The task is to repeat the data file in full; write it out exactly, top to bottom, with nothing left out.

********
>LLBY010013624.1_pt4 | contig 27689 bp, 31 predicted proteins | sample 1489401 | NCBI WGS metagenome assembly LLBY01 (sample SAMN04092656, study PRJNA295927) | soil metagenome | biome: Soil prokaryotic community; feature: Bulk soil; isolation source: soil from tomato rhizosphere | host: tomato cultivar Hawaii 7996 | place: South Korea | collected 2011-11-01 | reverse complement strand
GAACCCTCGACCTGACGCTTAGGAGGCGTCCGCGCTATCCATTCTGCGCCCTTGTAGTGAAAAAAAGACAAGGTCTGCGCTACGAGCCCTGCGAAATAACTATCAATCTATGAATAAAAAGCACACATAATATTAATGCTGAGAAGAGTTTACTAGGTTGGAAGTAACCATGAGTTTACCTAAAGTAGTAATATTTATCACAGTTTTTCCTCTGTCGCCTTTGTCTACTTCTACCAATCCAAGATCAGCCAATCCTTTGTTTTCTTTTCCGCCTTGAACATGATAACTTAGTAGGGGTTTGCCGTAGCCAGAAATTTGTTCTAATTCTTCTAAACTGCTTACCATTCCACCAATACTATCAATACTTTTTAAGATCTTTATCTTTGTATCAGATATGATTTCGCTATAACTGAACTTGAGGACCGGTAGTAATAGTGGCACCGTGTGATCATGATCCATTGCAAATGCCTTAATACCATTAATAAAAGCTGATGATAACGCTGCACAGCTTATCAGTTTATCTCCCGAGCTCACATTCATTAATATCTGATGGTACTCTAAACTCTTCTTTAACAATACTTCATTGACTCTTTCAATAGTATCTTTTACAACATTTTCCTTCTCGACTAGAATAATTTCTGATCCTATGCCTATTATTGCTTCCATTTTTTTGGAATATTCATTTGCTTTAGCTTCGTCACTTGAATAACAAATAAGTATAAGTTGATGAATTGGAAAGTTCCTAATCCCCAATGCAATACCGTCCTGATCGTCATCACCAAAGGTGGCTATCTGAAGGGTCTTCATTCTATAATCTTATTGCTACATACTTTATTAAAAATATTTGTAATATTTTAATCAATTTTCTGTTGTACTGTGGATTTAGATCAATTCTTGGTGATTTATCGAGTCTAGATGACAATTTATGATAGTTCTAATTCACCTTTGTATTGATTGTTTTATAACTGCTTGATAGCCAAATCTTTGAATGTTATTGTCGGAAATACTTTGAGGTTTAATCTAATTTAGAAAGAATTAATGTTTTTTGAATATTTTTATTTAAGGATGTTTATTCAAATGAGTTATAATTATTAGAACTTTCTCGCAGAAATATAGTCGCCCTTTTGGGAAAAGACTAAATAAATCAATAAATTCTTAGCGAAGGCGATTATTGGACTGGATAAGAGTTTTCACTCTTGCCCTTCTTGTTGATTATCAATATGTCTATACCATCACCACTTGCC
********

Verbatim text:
>LLBY010013624.1_pt4 | contig 27689 bp, 31 predicted proteins | sample 1489401 | NCBI WGS metagenome assembly LLBY01 (sample SAMN04092656, study PRJNA295927) | soil metagenome | biome: Soil prokaryotic community; feature: Bulk soil; isolation source: soil from tomato rhizosphere | host: tomato cultivar Hawaii 7996 | place: South Korea | collected 2011-11-01 | reverse complement strand
GAACCCTCGACCTGACGCTTAGGAGGCGTCCGCGCTATCCATTCTGCGCCCTTGTAGTGAAAAAAAGACAAGGTCTGCGCTACGAGCCCTGCGAAATAACTATCAATCTATGAATAAAAAGCACACATAATATTAATGCTGAGAAGAGTTTACTAGGTTGGAAGTAACCATGAGTTTACCTAAAGTAGTAATATTTATCACAGTTTTTCCTCTGTCGCCTTTGTCTACTTCTACCAATCCAAGATCAGCCAATCCTTTGTTTTCTTTTCCGCCTTGAACATGATAACTTAGTAGGGGTTTGCCGTAGCCAGAAATTTGTTCTAATTCTTCTAAACTGCTTACCATTCCACCAATACTATCAATACTTTTTAAGATCTTTATCTTTGTATCAGATATGATTTCGCTATAACTGAACTTGAGGACCGGTAGTAATAGTGGCACCGTGTGATCATGATCCATTGCAAATGCCTTAATACCATTAATAAAAGCTGATGATAACGCTGCACAGCTTATCAGTTTATCTCCCGAGCTCACATTCATTAATATCTGATGGTACTCTAAACTCTTCTTTAACAATACTTCATTGACTCTTTCAATAGTATCTTTTACAACATTTTCCTTCTCGACTAGAATAATTTCTGATCCTATGCCTATTATTGCTTCCATTTTTTTGGAATATTCATTTGCTTTAGCTTCGTCACTTGAATAACAAATAAGTATAAGTTGATGAATTGGAAAGTTCCTAATCCCCAATGCAATACCGTCCTGATCGTCATCACCAAAGGTGGCTATCTGAAGGGTCTTCATTCTATAATCTTATTGCTACATACTTTATTAAAAATATTTGTAATATTTTAATCAATTTTCTGTTGTACTGTGGATTTAGATCAATTCTTGGTGATTTATCGAGTCTAGATGACAATTTATGATAGTTCTAATTCACCTTTGTATTGATTGTTTTATAACTGCTTGATAGCCAAATCTTTGAATGTTATTGTCGGAAATACTTTGAGGTTTAATCTAATTTAGAAAGAATTAATGTTTTTTGAATATTTTTATTTAAGGATGTTTATTCAAATGAGTTATAATTATTAGAACTTTCTCGCAGAAATATAGTCGCCCTTTTGGGAAAAGACTAAATAAATCAATAAATTCTTAGCGAAGGCGATTATTGGACTGGATAAGAGTTTTCACTCTTGCCCTTCTTGTTGATTATCAATATGTCTATACCATCACCACTTGCC